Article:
Military Records,” to the appropriate address indicated on the form. Once the application for discharge review (DD Form 293) is submitted, an applicant’s military records are
forwarded to the DRB where they cannot be reproduced.
The DRB may obtain additional evidence relevant to the discharge under consideration beyond the contents of the official military records or evidence submitted by the applicant, if a review of available evidence suggests that it would be incomplete without the additional information, or when the applicant presents testimony or documents requiring additional information to evaluate properly. Such information shall be made available to the applicant, upon request, with appropriate modifications regarding classified material.
In any case heard on request of an applicant, the DRB shall provide the applicant, at a reasonable time before initiating the decision process, a notice of the availability of all regulations and documents to be considered in the discharge review, except for documents in the official personnel or medical records and any documents submitted by the applicant. The DRB shall notify the applicant of the right to examine such documents or to be provided with copies of the documents upon request; of the date by which such requests must be received; and of the opportunity to respond within a reasonable period of time to be set by the DRB.
Regulations of a Military Service may be obtained at many installations under the jurisdiction of the Military Service concerned or by writing to the following address:
National Technical Information Service
5285 Port Royal Road (Reading Room)
Springfield, VA 22161
Hearings. The individual’s right to privacy shall be recognized at all hearings (including hearing examinations). Accordingly, presence at hearings of individuals shall be limited to persons authorized by the Secretary concerned or expressly requested by the applicant, subject to reasonable limitations based on available space. If, in the opinion of the presiding officer, the presence of other individuals could be prejudicial to the interests of the applicant or the Government, hearings may be closed to all but required participants.
Evidence and Testimony. The DRB may consider any evidence obtained in accordance with the DoD Instruction. Formal rules of evidence shall not be applied in DRB proceedings.
The presiding officer shall rule on matters of procedure and shall ensure that reasonable bounds of relevancy and materiality are maintained in the taking of evidence and presentation of witnesses. Applicants undergoing hearings shall be permitted to make sworn or unsworn statements or to introduce witnesses, documents, or other information on their behalf, at no expense to the Department of Defense.
Applicants may also make oral or written arguments personally or through counsel or representatives. Applicants and witnesses presenting sworn statements may be questioned by the DRB. All testimony shall be taken under oath or affirmation unless the applicant specifically requests to make an unsworn statement. If an applicant or witness makes an unsworn statement, the DRB may not ask questions unless such questions are agreed upon.
Presumption of Regularity. There is a presumption of regularity in the conduct of governmental affairs. This presumption shall be applied in any review unless there is substantial credible evidence to rebut the presumption.
Decision Process. The DRB or the DRB panel, as appropriate, shall meet in plenary session to review discharges and exercise its discretion on a case-by-case basis in applying the standards set forth in the DoD Instruction. The presiding officer is responsible for the conduct of the discharge review. The presiding officer shall convene, recess, and adjourn the DRB panel, as appropriate, and shall maintain an atmosphere of dignity and decorum at all times. Each DRB member shall act under oath or affirmation requiring careful, objective consideration of the application. DRB members are responsible for eliciting all facts necessary for a full and fair hearing. They shall consider all information presented by the applicant. In addition, the DRB shall consider available military service and health records, other records that may be in the files of the Military Service concerned and relevant to the issues before the DRB, and any other evidence obtained in accordance with the DoD Instruction.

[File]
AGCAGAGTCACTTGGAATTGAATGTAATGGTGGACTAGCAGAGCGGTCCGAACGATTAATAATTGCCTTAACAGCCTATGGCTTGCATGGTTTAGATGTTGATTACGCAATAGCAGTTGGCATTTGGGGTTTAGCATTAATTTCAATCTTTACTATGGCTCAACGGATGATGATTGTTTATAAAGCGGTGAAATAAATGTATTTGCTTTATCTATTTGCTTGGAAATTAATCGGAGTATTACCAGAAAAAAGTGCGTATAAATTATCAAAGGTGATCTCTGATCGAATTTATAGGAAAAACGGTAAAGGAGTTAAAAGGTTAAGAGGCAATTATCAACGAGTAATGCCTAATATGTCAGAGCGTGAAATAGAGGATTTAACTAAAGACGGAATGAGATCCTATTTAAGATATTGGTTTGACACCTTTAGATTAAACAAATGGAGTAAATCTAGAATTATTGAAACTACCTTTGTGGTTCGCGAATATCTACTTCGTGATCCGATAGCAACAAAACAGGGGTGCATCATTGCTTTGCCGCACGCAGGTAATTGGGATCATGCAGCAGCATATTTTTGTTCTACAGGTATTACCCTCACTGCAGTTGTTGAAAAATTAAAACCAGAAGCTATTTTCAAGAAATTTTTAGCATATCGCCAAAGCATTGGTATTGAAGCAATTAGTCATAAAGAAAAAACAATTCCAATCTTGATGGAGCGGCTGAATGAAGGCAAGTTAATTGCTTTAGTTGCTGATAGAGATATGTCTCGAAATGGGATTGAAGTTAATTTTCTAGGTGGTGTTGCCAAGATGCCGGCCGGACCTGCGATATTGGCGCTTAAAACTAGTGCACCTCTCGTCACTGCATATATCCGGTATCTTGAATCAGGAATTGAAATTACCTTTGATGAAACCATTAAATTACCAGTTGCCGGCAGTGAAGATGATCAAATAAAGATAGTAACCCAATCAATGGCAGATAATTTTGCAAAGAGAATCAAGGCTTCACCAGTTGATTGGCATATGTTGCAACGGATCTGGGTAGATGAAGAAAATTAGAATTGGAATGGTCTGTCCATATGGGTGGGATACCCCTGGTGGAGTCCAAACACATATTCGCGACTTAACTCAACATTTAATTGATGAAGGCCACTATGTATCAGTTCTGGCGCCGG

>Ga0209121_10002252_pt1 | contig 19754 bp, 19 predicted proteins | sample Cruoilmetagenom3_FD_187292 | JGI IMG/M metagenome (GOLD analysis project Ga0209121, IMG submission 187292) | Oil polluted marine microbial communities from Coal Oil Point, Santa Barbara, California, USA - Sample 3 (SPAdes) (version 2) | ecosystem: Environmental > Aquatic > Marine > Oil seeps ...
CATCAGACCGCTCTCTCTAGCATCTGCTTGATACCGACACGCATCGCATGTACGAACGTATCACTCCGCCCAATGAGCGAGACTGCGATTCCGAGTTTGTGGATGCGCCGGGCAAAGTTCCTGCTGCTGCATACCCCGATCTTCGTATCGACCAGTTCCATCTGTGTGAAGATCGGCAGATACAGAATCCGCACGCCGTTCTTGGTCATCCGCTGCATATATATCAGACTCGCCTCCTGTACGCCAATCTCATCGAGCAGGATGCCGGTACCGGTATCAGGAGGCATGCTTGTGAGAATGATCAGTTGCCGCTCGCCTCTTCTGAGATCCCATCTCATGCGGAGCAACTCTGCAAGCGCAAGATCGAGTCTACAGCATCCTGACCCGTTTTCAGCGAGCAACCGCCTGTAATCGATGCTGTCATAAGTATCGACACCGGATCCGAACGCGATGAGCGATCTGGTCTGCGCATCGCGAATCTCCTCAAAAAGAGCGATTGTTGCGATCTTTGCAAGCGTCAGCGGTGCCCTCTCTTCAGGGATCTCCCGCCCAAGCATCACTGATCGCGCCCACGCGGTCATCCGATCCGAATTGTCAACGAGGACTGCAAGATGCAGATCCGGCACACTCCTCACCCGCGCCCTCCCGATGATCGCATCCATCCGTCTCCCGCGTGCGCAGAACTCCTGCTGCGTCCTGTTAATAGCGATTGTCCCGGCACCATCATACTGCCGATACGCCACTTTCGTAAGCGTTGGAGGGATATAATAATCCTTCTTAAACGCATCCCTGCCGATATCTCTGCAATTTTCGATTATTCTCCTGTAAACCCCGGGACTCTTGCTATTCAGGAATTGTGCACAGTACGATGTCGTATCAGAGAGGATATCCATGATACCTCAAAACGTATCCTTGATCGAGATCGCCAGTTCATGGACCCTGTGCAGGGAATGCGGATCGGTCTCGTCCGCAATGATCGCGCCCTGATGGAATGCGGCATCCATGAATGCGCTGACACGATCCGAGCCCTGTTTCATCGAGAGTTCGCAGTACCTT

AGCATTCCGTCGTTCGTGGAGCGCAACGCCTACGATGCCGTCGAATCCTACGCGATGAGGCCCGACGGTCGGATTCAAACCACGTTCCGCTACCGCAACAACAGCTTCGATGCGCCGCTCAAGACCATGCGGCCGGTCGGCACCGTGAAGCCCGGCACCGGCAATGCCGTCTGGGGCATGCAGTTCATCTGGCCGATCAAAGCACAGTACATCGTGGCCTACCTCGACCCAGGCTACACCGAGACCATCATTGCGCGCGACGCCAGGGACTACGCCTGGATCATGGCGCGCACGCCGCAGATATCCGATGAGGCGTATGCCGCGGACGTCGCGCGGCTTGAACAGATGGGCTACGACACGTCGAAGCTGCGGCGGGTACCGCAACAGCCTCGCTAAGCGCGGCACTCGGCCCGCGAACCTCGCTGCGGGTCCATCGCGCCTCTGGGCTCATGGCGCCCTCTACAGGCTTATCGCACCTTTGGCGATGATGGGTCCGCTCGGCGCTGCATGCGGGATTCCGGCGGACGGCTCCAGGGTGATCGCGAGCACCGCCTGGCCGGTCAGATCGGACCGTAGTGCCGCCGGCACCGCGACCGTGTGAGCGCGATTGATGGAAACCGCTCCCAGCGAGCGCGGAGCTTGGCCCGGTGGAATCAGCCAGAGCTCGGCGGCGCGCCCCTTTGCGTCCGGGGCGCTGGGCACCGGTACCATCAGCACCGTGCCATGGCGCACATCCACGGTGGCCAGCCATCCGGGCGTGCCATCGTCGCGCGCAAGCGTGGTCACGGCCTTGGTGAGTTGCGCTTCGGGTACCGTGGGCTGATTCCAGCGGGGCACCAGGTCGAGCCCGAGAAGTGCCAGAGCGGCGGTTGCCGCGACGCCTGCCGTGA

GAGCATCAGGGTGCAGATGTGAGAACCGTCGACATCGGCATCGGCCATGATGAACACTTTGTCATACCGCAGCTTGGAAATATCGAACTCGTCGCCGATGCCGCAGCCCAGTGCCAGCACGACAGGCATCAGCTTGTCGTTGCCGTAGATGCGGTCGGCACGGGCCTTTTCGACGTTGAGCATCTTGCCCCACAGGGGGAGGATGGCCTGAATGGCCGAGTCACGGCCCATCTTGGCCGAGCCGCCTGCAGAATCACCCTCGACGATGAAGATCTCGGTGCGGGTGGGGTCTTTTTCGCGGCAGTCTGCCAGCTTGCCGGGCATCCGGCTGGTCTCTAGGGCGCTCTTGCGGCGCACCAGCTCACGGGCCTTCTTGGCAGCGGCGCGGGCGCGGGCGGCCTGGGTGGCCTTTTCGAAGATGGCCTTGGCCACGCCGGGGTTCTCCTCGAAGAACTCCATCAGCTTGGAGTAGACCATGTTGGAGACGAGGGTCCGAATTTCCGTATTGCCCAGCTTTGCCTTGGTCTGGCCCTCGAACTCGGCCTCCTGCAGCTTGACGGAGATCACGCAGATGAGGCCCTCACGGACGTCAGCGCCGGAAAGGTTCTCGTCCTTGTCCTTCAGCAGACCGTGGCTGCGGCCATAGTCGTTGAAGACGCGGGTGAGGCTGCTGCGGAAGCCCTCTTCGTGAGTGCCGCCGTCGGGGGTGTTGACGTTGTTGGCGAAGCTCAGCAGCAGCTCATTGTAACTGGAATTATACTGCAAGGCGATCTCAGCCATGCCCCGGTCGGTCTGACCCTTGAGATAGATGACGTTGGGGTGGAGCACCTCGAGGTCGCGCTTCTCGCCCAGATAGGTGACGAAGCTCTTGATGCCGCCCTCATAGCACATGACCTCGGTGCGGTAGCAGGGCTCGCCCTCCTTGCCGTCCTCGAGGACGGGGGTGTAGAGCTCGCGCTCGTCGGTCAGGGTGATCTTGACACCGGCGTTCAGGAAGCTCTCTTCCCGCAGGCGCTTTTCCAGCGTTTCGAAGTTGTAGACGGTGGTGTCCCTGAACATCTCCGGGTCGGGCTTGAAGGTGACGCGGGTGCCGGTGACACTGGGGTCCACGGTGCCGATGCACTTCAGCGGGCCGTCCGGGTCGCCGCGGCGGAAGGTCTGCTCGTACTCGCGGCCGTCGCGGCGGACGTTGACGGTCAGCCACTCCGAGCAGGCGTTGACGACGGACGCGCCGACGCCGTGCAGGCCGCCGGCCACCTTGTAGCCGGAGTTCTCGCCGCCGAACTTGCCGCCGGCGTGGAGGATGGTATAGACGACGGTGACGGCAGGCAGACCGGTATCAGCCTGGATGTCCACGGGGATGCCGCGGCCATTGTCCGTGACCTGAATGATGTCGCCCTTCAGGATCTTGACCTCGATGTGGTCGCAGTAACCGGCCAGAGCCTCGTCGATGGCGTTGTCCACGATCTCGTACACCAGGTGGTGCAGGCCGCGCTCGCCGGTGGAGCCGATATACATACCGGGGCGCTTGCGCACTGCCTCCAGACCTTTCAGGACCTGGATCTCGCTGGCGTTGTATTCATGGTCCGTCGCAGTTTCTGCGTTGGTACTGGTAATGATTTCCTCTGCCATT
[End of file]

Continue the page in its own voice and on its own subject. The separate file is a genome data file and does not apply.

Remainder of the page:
When a DRB determines an applicant’s discharge was improper, the DRB shall determine which reason for discharge should have been assigned based upon the facts and circumstances before the discharge authority, including the Service regulations governing reasons for discharge at the time the applicant was discharged. Unless it is also determined that the discharge was inequitable, the provisions as to characterization in the regulation under which the applicant should have been discharged will be considered in determining whether further relief is warranted.
When the DRB determines that an applicant’s discharge was inequitable, any change shall be based on the evaluation of the applicant’s overall record of service and relevant regulations of the applicant’s Military Service.
Voting shall be conducted in closed session, a majority of the five members’ votes constituting the DRB decision. Voting procedures shall be prescribed by the Secretary of the Military Department concerned. Details of closed session deliberations of a DRB are privileged information and shall not be divulged. There is no requirement for a statement of minority views in the event of a split vote. The minority, however, may submit a brief statement of its views under procedures established by the Secretary concerned.